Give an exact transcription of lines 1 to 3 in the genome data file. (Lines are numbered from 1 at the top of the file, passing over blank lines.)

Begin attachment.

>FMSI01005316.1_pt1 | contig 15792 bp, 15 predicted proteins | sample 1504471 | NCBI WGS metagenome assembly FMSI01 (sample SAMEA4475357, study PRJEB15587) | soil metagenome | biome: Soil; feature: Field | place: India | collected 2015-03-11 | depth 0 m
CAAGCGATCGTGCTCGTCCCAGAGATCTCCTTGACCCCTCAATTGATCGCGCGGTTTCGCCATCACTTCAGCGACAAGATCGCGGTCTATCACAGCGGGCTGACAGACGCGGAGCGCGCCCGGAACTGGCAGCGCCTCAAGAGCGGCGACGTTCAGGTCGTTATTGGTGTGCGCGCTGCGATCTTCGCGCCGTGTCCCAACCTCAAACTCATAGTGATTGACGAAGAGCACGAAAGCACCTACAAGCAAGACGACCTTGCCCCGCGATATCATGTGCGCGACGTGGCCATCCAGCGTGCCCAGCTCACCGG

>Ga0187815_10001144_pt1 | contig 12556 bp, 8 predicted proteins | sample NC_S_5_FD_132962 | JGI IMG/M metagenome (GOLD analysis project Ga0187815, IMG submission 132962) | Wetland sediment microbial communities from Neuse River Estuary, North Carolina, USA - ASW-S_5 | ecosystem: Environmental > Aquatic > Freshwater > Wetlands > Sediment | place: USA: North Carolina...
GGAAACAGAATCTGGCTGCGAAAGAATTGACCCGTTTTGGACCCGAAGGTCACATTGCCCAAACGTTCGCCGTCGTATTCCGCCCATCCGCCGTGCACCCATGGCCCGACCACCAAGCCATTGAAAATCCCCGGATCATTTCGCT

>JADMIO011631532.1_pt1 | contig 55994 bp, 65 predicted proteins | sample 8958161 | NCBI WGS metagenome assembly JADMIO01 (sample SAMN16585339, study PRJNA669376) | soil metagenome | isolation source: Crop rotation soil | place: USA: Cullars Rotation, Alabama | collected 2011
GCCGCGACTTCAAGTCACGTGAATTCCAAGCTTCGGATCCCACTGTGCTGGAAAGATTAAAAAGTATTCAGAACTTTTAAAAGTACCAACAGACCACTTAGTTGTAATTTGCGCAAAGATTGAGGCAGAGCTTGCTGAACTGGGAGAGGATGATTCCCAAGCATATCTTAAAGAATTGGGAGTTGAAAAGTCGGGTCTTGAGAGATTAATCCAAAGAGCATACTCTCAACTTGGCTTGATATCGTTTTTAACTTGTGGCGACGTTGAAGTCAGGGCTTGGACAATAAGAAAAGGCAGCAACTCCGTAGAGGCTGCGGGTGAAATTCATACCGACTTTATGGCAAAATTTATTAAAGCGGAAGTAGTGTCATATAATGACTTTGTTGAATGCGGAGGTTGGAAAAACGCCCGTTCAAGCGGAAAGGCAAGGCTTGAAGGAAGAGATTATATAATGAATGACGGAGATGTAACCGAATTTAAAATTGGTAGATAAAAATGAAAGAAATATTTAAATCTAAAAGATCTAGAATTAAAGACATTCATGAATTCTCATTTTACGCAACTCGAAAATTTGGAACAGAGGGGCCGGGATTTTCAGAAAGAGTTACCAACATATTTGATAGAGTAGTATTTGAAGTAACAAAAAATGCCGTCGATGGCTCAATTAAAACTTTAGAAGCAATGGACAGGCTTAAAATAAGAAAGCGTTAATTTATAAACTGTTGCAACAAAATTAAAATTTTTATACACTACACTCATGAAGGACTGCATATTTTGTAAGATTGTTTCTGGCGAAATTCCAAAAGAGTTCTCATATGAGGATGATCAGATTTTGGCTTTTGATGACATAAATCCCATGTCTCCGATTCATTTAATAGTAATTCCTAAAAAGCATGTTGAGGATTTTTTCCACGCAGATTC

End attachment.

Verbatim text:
>FMSI01005316.1_pt1 | contig 15792 bp, 15 predicted proteins | sample 1504471 | NCBI WGS metagenome assembly FMSI01 (sample SAMEA4475357, study PRJEB15587) | soil metagenome | biome: Soil; feature: Field | place: India | collected 2015-03-11 | depth 0 m
CAAGCGATCGTGCTCGTCCCAGAGATCTCCTTGACCCCTCAATTGATCGCGCGGTTTCGCCATCACTTCAGCGACAAGATCGCGGTCTATCACAGCGGGCTGACAGACGCGGAGCGCGCCCGGAACTGGCAGCGCCTCAAGAGCGGCGACGTTCAGGTCGTTATTGGTGTGCGCGCTGCGATCTTCGCGCCGTGTCCCAACCTCAAACTCATAGTGATTGACGAAGAGCACGAAAGCACCTACAAGCAAGACGACCTTGCCCCGCGATATCATGTGCGCGACGTGGCCATCCAGCGTGCCCAGCTCACCGG

>Ga0187815_10001144_pt1 | contig 12556 bp, 8 predicted proteins | sample NC_S_5_FD_132962 | JGI IMG/M metagenome (GOLD analysis project Ga0187815, IMG submission 132962) | Wetland sediment microbial communities from Neuse River Estuary, North Carolina, USA - ASW-S_5 | ecosystem: Environmental > Aquatic > Freshwater > Wetlands > Sediment | place: USA: North Carolina...